Shave and a Haircut

When it comes to sharing lawn secrets, the first one on many garden experts’ lips is mowing height. “Most people mow their lawns way too short, which stresses out the grass,” says Paul James, host of Gardening by the Yard. The secret, he says, is do less, not more: “I’m a great believer in benign neglect.” He recommends raising the mower to the highest possible notch so you’re mowing only the top third of the grass when you cut. Taller grass promotes better root development, Paul says, as well as shading the ground so it doesn’t dry out as fast. An added benefit: the taller grass blocks the sun that weed seeds require to germinate. And don’t believe for a moment that leaving grass taller is going to mean mowing more often, says Gary. “There’s a big misunderstanding that a lot of people have that if they cut it shorter, they won’t have to mow it as often,” say Gary. “But that’s absolutely false; it renews itself so fast that it doesn’t save you any time.”

Water, Water Everywhere

“Water only once a week, but water deep” is the rule according to Paul. A weekly soaking helps roots extend deeper into the soil, while frequent shallow waterings tend to lead to thatch, that unsightly web of dry brown runners just above the soil. Watering deeply can also prevent chinch bugs, a pest that tends to attach dried, stressed out lawns across the midsection of the country. To figure out how much water your lawn needs, take your soil type into account: sandy soils dry out faster, while clay soils hold moisture longer and don’t require watering as often.
For a newly seeded lawn, water every day for five to 10 minutes only. Your goal is to dampen the seeds without causing runoff that might wash them away or mar the surface with gullies. After the seeds sprout and the new grass is a half inch tall, water once a day for 15 to 20 minutes.

Please Feed Me

Even the healthiest lawn gets hungry and needs a solid meal. Twice a year, spring and fall, is the bare minimum most experts recommend for fertilization, though some add a feeding in the middle of the summer. But beware the common N-P-K (nitrogen-phosphate-potassium) fertilizers popular with most gardeners, says Gary; they don’t provide everything your hungry grass needs. Instead, he recommends a complete fertilizer that includes micronutrients such as sulfur, copper and iron. “Just like you take a multivitamin, your grass needs one too,” says Gary. In addition to regular fertilizing, he recommends an application of dolomitic lime every few years. This is because watering and fertilizing cause soil to become acidic over time and lime restores the pH while putting important minerals like calcium and magnesium back into the soil. In some Western areas, soils are naturally alkaline and may not have this problem, so it’s best to test your soil’s pH first.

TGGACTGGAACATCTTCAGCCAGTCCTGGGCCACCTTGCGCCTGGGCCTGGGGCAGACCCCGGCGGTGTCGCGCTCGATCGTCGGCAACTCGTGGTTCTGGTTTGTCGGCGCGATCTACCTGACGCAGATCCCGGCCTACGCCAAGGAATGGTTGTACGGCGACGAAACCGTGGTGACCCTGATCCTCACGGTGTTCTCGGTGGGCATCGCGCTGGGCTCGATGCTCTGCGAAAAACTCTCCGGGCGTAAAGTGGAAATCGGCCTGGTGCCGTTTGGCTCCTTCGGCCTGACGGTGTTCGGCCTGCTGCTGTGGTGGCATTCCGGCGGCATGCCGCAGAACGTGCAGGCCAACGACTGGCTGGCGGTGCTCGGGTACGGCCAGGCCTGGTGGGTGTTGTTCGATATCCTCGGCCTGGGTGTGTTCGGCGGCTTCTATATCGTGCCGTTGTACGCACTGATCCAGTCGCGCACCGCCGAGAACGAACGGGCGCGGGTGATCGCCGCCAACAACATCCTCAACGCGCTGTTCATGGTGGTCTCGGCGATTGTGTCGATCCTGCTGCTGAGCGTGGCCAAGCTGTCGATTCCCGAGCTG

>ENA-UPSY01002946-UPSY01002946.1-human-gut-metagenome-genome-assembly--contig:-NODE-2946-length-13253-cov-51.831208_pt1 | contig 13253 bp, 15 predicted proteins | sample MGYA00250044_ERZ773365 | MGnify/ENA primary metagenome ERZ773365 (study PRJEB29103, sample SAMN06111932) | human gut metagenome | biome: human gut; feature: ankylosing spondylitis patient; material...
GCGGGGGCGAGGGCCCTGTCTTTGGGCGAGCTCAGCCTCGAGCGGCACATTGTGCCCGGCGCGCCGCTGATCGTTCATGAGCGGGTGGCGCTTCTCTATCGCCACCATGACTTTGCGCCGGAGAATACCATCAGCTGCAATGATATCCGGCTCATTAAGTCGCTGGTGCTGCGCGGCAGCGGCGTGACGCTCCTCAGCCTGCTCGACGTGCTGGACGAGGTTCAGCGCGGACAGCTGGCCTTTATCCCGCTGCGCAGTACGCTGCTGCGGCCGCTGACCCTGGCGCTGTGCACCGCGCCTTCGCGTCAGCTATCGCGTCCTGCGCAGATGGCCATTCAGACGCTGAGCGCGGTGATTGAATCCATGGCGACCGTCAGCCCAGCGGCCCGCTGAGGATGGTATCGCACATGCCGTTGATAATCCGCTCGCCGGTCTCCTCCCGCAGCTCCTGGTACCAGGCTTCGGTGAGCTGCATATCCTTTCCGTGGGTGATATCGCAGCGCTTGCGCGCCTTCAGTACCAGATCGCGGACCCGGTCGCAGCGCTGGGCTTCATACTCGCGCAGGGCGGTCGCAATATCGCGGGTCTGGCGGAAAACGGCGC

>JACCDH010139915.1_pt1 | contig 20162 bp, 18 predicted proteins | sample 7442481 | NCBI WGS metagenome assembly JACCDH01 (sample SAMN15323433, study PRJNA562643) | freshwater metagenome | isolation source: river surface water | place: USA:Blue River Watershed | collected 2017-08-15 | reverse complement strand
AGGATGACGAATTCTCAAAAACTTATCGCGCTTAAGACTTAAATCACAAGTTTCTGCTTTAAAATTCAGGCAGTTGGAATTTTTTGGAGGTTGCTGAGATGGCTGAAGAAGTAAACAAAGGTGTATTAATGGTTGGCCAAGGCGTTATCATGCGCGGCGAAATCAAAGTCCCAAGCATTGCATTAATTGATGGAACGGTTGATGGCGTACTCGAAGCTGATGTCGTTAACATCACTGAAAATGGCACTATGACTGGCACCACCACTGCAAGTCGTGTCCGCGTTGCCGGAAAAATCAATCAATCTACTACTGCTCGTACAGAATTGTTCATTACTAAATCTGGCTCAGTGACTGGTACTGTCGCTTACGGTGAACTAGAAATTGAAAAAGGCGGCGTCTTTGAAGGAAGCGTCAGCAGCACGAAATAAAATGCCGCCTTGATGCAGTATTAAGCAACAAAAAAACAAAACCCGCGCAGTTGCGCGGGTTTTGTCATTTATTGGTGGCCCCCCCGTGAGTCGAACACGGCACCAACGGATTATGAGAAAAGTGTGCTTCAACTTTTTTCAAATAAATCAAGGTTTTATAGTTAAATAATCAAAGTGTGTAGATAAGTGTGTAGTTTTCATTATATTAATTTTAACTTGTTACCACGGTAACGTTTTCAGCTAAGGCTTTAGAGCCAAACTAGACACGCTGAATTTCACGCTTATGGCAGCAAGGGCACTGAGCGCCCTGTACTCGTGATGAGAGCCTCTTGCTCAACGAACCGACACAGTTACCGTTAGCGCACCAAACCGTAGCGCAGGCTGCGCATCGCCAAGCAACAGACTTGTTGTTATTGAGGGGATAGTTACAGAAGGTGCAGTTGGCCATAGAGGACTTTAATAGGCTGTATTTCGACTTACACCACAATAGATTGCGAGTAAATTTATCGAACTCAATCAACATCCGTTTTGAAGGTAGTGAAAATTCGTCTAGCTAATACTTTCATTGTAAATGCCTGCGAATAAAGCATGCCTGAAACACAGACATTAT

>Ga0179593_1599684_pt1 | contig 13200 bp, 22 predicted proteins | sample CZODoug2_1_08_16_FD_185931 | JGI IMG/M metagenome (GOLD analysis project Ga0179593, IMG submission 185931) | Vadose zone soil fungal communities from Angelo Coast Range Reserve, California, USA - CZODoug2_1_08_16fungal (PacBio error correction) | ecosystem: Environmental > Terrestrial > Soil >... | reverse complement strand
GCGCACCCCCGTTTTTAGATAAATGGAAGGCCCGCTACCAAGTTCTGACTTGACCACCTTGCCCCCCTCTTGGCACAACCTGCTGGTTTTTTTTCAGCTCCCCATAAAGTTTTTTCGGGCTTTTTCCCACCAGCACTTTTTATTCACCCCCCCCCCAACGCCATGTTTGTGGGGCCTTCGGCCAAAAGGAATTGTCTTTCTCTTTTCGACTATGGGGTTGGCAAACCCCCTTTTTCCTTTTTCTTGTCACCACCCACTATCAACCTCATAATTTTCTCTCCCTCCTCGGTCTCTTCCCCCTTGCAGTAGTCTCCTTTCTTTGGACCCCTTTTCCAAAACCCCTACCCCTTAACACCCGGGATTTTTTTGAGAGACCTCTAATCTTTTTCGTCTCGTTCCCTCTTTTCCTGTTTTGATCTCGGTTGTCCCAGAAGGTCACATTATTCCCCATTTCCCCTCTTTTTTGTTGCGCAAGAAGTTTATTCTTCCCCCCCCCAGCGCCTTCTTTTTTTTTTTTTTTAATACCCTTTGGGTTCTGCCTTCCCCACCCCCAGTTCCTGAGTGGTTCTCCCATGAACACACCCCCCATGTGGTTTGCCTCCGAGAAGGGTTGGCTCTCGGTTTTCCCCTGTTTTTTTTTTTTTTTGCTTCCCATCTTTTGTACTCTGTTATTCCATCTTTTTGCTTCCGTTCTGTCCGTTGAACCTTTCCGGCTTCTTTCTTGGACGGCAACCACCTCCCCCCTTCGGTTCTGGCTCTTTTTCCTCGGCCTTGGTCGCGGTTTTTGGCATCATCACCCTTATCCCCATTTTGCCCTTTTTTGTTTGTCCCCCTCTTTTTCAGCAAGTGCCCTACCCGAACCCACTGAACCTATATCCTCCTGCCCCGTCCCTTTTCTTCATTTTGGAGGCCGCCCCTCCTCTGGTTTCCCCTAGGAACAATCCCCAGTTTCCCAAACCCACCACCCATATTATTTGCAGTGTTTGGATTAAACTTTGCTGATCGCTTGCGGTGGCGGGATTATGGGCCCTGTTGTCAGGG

Weeds, Go Away

No doubt about it, crabgrass is the bane of every lawn gardener’s existence. But that doesn’t mean herbicides are essential to a healthy lawn; in fact, many experts avoid them. The true secret to banishing weeds, they say, is to grow such healthy grass that it chokes out the invaders naturally. Mowing regularly helps too, because it tops off weeds like dandelions and crabgrass before they have a chance to scatter their seeds. When you do find yourself compelled to do battle against a path of weeds, Paul recommends using one of the new “natural” herbicides that derive their potency from corn gluten, salts from fatty acids or other nonchemical sources.

Air Supply

When grass gets too compacted, nutrients can’t penetrate to the root system where they’re most needed. That’s where aeration — poking holes in your lawn to improve oxygen circulation — comes in. Most people aerate with a simple tool that looks like two hollow tubes attached to the end of a long handle. Of course, you can also just waltz around your lawn in spiked sports shoes — that works fairly well too.

Types of Grass

Some lawns have finer textures (think golf courses), while others feel like Astroturf under your feet. There are hundreds of types of grass available, and new varieties are developed every year.